For my final point, I want to focus on the economic realities of Chicago’s ADOS communities. We frequently hear discussions that suggest Chicago’s Black and Latinx communities are suffering from “systemic disinvestment” (the Mayor’s words) to the same degree, but does the data support this? I examined some data from a 2019 Urban Institute report that investigates investment flow disparities. The data shows that Latino communities receive an average annual market investment per household of $8,569. The rate for black households? $4,927. And this is not to obfuscate or make light of the large gap between those numbers and the one for white households, which is $22,476. But again, we hide the distinct nature of ADOS failure if we do not reckon with the gap between “black and brown” communities. We also see this gap when looking at data for single-family property loans. From the report: “The median majority-white neighborhood receives 7.9 times the dollar volume of loans to owner-occupants as the median majority-Black neighborhood and 4.1 times the dollar volume of loans as the median majority-Latino neighborhood.” This suggests that there is a hierarchial relationship created for access to loans…and ADOS communities fall solidly at the bottom, with measurable space until you get to Latino communities. The craziest thing is that Mayor Lightfoot herself used this report to supplant her “systemic disinvestment” claim, which means she knows quite well the “black and brown” language of sameness doesn’t square with the data. This means that she is deliberately choosing to mask the distinct nature of ADOS economic suppression under people of color rhetoric, and she needs to be held accountable for the dishonesty.
Then, to further build out a complete economic snapshot of both communities, I utilized some snippets from the 2017 Prosperity Now Racial Wealth Divide report. It goes without saying that for all indicators, white Chicagoans are far outpacing every other racial/ethnic group, but here are a few measures that suggest some space between “black and brown” communities.
- Latino liquid asset poverty is at a 71% rate, compared to the 67% rate for black folks. This is one of the only measures in which black folks are doing better than Latinos.
- The median black household income is $30,303, which the median Latino household income is $41,188.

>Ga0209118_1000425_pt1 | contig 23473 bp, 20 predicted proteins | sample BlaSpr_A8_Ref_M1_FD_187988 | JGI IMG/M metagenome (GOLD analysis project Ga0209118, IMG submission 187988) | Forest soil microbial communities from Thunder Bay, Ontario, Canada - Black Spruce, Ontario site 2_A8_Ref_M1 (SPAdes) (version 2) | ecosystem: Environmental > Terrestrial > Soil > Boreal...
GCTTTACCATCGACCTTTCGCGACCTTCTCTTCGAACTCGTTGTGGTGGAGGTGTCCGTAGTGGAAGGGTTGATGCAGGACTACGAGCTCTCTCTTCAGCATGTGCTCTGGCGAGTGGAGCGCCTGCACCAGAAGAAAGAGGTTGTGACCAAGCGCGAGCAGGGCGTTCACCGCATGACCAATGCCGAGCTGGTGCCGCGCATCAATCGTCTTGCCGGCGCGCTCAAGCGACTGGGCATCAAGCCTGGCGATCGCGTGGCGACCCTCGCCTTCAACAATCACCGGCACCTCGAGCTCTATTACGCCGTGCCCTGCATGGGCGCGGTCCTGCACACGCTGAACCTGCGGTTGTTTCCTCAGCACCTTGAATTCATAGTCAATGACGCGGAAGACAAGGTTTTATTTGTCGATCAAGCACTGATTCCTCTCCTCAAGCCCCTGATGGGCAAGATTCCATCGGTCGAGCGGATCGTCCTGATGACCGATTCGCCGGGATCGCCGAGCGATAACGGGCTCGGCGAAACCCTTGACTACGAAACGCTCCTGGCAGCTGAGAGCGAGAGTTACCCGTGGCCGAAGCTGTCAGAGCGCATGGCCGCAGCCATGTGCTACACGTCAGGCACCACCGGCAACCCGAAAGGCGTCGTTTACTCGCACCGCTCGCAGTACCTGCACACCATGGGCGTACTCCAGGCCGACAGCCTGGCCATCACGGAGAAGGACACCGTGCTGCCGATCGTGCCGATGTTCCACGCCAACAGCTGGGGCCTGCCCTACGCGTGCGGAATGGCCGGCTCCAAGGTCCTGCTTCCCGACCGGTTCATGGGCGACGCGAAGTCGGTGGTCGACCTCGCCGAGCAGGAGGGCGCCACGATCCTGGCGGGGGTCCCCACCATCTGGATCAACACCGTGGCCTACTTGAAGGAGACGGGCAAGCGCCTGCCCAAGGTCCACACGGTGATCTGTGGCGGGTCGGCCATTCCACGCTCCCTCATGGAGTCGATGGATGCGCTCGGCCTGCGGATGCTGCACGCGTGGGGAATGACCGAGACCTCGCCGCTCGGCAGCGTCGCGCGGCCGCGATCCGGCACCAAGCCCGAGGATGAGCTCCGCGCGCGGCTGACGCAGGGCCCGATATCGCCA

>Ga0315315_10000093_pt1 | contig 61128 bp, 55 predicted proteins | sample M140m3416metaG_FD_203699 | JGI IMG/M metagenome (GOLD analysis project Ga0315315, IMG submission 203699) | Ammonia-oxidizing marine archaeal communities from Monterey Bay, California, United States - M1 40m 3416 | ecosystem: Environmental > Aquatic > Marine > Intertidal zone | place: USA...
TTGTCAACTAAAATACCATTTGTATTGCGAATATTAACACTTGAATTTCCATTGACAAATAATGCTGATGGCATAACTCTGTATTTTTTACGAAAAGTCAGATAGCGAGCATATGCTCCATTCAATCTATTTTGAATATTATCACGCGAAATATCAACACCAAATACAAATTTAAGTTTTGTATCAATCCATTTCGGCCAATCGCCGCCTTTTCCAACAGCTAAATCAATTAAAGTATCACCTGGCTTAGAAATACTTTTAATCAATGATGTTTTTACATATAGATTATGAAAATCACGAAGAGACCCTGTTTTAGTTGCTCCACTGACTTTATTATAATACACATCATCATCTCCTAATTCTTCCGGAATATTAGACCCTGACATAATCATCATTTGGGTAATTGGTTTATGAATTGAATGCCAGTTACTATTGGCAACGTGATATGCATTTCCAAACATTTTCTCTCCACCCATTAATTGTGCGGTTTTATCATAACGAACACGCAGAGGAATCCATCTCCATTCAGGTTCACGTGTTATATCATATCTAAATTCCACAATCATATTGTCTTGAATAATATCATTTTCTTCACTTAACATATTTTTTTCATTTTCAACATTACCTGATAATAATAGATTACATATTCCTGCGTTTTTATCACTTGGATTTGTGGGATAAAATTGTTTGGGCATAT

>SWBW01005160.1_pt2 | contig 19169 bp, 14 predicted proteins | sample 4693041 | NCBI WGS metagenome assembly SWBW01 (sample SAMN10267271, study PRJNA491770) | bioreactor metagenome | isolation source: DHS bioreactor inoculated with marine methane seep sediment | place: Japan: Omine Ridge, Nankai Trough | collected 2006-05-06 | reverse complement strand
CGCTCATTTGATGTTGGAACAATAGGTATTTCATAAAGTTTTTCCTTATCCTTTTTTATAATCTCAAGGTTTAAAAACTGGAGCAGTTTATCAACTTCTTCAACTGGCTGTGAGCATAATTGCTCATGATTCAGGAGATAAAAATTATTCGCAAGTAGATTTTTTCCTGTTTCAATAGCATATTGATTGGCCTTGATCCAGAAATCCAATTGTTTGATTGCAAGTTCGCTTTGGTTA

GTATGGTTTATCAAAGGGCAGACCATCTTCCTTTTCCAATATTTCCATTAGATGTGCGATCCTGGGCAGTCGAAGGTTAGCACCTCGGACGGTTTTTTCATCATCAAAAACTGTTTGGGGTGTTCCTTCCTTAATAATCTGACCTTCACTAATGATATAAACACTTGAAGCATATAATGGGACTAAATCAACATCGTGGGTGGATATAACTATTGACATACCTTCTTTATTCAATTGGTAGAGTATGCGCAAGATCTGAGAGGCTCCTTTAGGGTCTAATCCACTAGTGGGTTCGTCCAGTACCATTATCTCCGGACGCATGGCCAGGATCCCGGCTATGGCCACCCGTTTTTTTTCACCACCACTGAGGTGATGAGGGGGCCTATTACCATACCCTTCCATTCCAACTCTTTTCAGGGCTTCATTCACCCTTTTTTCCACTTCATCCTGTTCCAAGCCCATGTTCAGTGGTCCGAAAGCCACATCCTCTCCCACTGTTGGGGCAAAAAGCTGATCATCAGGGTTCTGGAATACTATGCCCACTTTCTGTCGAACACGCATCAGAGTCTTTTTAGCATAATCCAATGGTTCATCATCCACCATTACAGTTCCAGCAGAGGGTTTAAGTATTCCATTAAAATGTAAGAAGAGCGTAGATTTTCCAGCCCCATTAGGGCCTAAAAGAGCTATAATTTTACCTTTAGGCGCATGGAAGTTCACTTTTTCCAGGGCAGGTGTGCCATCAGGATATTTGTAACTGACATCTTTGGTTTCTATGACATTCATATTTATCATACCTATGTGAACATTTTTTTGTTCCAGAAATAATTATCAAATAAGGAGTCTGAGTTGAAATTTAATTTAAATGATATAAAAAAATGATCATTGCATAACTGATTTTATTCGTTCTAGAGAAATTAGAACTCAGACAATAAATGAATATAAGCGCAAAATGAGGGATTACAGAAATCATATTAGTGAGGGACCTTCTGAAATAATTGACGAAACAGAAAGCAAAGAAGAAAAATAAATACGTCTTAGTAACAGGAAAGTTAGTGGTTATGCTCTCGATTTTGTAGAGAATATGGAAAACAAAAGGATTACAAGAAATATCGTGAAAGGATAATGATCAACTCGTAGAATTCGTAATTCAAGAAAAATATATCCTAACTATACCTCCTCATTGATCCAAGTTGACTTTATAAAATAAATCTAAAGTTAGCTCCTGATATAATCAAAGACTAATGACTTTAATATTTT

- The black unemployment rate is double that of the Latino one at 18.7%, with the Latino unemployment rate at 9%.
- Black businesses are worth half of Latino businesses at $47,246, with Latino businesses worth $153,244.
There is a clear case here for distance when describing the economic conditions of Chicago’s ADOS and Latino neighborhoods. They are not exactly the same, and the data confirms what we see with our own eyes. Neighborhoods like Pilsen are increasingly able to gain economic ground by being seen as “exciting ethnic enclaves,” while ADOS neighborhoods continue to languish with the devastating legacy of systemic disinvestment.
As I draw this to a close, I want to point out an outlier in Mayor Lightfoot’s rhetoric. During a May 2019 black women-focused event, she somehow found the courage to address Chicago’s black community in very specific terms.
I’ve seen the vastness of the black community. People who have been going to college for generations, people with money, people of influence, were unheard of from where I come from. And so what I would say to the people in this room and anybody else who’s listening: If we don’t take care of our people and our neighborhoods, and our communities, how can we expect other people to do that?”
“I have had the luxury of traveling all over this city, to be in lots of different communities, and one thing that jumps out at you is whether it’s the Bosnian community on the North Side, Jewish communities of all stripes, particularly the Orthodox community, the South Asian community, on and on and on; there is a sense of ownership. And they have created a network of infrastructure to support people, in particular those who are most challenged. Whether it’s seniors or young people, there is an infrastructure in a lot of those communities.
“There’s a reason why, for example, Little Village is the second largest economic driver in Chicago — because they value community and they’re not leaving anything on the table. So hear me when I say: ‘Black folks, we need to step up.’ I’m going to do my part as the mayor, because that’s what the city absolutely has an obligation to do. But I can only do it and we will only be successful, if the people of wealth, and let me be more specific, if black folks of wealth step up and put skin in the game.”
All of a sudden, Mayor Lightfoot was able to speak about the black community with a clarity and specificity that she doesn’t usually possess….only to essentially blame the black community for its own failures. She co-opted conservative bootstraper-ism rhetoric under the cloak of Garvey-esque black self-determination.
To conclude, we cannot afford to obfuscate ADOS failure in Chicago with the politically expedient language of a mythical shared fate with brown communities. We must reckon with the particular “accrued disadvantage” (to use a term from Yvette Carnell of Breaking Brown) that rests on the shoulders of Chicago’s ADOS communities. We don’t need this faux inclusive language, as if black concerns only become validated so long as they are merged with brown concerns. We don’t need to pretend that institutional racism is wielded against Chicago’s Latino community to the same degree that it is to Chicago’s ADOS communities. We need leaders with enough courage to be unapologetically clear about the debt owed to Chicago’s ADOS communities.